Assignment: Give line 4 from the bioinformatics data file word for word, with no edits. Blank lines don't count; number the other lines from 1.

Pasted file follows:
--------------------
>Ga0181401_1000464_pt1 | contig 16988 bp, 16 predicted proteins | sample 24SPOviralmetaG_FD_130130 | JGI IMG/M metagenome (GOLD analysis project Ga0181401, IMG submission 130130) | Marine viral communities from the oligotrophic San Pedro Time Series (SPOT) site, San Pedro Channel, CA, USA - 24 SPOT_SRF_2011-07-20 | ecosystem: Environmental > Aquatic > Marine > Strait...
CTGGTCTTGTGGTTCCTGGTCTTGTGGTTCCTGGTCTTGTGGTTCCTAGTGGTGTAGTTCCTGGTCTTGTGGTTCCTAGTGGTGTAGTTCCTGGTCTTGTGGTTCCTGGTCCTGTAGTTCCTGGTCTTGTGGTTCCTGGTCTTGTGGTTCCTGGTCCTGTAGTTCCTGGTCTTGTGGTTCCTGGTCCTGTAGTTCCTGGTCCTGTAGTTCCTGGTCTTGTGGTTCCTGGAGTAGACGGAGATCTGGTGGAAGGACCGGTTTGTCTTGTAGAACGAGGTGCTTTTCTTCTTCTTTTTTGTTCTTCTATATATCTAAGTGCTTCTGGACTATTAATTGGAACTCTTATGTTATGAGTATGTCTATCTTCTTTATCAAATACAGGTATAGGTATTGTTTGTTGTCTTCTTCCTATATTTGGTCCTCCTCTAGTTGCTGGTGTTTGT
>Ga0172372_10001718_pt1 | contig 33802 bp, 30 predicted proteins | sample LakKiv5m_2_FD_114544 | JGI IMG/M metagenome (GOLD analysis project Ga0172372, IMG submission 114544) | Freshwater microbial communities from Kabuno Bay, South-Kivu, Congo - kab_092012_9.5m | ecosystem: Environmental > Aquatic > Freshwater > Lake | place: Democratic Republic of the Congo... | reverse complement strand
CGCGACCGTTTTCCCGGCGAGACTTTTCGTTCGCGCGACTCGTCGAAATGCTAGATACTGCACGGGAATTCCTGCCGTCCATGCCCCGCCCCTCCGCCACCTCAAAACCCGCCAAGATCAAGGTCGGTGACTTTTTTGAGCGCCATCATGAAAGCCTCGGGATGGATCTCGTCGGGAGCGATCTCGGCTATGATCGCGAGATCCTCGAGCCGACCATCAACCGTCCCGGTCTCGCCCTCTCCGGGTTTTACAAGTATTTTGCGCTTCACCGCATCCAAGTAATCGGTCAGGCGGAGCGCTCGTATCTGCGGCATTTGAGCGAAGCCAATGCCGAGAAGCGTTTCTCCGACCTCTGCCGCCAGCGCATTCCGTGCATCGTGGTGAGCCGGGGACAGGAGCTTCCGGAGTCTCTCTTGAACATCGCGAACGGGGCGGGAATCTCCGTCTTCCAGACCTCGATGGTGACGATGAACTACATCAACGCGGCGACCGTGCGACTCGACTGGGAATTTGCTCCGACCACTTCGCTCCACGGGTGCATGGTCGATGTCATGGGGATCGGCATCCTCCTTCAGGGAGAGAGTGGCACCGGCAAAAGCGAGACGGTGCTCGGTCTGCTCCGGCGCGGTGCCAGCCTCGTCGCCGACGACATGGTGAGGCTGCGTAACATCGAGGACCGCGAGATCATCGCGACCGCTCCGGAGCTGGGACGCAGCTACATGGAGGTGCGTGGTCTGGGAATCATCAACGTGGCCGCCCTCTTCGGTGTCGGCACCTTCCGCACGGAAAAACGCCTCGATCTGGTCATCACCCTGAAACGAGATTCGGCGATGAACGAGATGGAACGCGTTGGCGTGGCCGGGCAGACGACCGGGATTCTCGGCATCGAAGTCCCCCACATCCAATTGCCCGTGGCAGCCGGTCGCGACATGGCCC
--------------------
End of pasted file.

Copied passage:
CGCGACCGTTTTCCCGGCGAGACTTTTCGTTCGCGCGACTCGTCGAAATGCTAGATACTGCACGGGAATTCCTGCCGTCCATGCCCCGCCCCTCCGCCACCTCAAAACCCGCCAAGATCAAGGTCGGTGACTTTTTTGAGCGCCATCATGAAAGCCTCGGGATGGATCTCGTCGGGAGCGATCTCGGCTATGATCGCGAGATCCTCGAGCCGACCATCAACCGTCCCGGTCTCGCCCTCTCCGGGTTTTACAAGTATTTTGCGCTTCACCGCATCCAAGTAATCGGTCAGGCGGAGCGCTCGTATCTGCGGCATTTGAGCGAAGCCAATGCCGAGAAGCGTTTCTCCGACCTCTGCCGCCAGCGCATTCCGTGCATCGTGGTGAGCCGGGGACAGGAGCTTCCGGAGTCTCTCTTGAACATCGCGAACGGGGCGGGAATCTCCGTCTTCCAGACCTCGATGGTGACGATGAACTACATCAACGCGGCGACCGTGCGACTCGACTGGGAATTTGCTCCGACCACTTCGCTCCACGGGTGCATGGTCGATGTCATGGGGATCGGCATCCTCCTTCAGGGAGAGAGTGGCACCGGCAAAAGCGAGACGGTGCTCGGTCTGCTCCGGCGCGGTGCCAGCCTCGTCGCCGACGACATGGTGAGGCTGCGTAACATCGAGGACCGCGAGATCATCGCGACCGCTCCGGAGCTGGGACGCAGCTACATGGAGGTGCGTGGTCTGGGAATCATCAACGTGGCCGCCCTCTTCGGTGTCGGCACCTTCCGCACGGAAAAACGCCTCGATCTGGTCATCACCCTGAAACGAGATTCGGCGATGAACGAGATGGAACGCGTTGGCGTGGCCGGGCAGACGACCGGGATTCTCGGCATCGAAGTCCCCCACATCCAATTGCCCGTGGCAGCCGGTCGCGACATGGCCC